“Intersex surgeries have changed over the past 25 years,” Glassberg continues. “Adults who are objecting to the treatment of intersexual disorders are basing their opinions on surgeries performed many years ago. In the rare case of an intersexual adult’s not being able to identify with the sex he or she was assigned, in most cases the patient was n t taking his or her prescribed medications — medications that must be taken for life.”

Angela Moreno, a 25-year-old whose clitoris was amputated when she was 12, says she’s heard it all before: “My surgery didn’t take place in the Dark Ages. The doctors told me that I had cancer and needed surgery. When I woke up, my clitoris was gone. They’d cut it off because they thought it was too large. No one ever discussed my diagnosis with me. “

Stories like Moreno’s have affected the way some doctors perceive the need for intersexual surgery. Charmian Quigley, a pediatric endocrinologist at Indiana University, says she’s changed her position on the treatment of intersexuality after listening to people who as children had their genitalia surgically altered. “Now I’m less likely to refer a patient for the typical surgical repair,” she says. “We shouldn’t take away tissue we can’t replace and do things that can’t be undone. “

Children should be labeled with a sex says Chase, but that label should not be surgically enforced. “Labeling a child a girl does not require a clitoridectomy,” she says.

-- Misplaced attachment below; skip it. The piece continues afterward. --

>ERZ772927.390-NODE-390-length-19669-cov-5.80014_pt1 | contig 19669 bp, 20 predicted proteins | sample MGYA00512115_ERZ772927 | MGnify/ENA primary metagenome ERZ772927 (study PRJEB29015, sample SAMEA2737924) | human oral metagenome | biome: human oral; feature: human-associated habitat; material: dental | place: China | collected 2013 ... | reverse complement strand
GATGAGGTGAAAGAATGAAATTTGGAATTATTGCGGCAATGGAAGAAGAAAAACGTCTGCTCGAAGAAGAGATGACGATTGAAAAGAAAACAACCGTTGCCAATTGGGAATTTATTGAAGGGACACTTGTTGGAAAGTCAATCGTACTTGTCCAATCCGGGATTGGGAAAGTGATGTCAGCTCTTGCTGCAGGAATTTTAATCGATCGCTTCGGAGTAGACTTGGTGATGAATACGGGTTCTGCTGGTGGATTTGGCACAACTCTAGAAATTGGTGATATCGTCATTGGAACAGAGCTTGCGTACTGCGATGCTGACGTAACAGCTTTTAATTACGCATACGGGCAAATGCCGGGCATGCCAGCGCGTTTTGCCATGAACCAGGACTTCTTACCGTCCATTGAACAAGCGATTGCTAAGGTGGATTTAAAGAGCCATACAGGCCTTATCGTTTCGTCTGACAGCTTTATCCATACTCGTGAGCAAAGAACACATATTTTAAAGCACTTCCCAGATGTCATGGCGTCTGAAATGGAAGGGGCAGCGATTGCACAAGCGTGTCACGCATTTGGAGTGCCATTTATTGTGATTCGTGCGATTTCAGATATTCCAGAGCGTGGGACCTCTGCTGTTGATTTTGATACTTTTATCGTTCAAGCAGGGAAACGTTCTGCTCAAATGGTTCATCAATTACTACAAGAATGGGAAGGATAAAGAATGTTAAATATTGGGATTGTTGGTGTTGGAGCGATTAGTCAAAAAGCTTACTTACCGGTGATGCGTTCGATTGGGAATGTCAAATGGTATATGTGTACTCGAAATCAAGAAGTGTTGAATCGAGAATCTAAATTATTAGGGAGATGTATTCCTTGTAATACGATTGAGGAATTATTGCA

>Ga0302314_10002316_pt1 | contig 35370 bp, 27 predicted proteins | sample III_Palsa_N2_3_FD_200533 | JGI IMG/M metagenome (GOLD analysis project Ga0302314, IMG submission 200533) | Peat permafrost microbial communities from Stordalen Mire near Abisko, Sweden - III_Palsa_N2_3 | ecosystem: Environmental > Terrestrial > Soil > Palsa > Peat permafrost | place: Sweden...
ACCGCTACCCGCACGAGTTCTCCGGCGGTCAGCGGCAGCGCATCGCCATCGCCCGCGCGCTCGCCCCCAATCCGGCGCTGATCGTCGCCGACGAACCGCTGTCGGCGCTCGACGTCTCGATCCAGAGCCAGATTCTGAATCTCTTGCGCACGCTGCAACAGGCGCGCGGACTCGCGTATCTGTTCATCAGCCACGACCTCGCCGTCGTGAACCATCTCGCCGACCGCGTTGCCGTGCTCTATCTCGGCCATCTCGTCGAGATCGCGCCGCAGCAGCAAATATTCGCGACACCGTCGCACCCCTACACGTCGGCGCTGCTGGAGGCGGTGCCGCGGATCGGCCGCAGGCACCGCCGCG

Elders, who has been quoted as saying, “I can’t make a good boy, but I can make a pretty good girl,” believes a child isn’t equipped to make such a decision. Glassberg agrees: “There are rare mistakes in gender assignment. For the most part we are making the correct gender assignment and reconstructing genitalia in infancy so that cosmetically they appear as normal boys or girls and can function satisfactorily as adults in the gender assigned.”

Not so, according to Chase. “We don’t try to alleviate the social ill of racism by forcing everyone to be white by lightening their skin at birth,” she says. “But it’s current medical policy to inflict mental and physical harm on anyone who is born differently gendered.”

It’s all about homophobia, says Chase, who points to statistics showing that intersexual children are more likely to grow up gay than a child born with unambiguous genitalia. “Doctors forward the belief that a child sent home from the hospital with a giant clitoris can’t be loved or might turn out to be homosexual,” she says. “Parents are told that performing genital surgery will ensure that their child grows up heterosexual. But all it ensures is that we’ll grow up scarred and ashamed of who we are.”

COPYRIGHT 1997 Liberation Publications, Inc.

COPYRIGHT 2004 Gale Group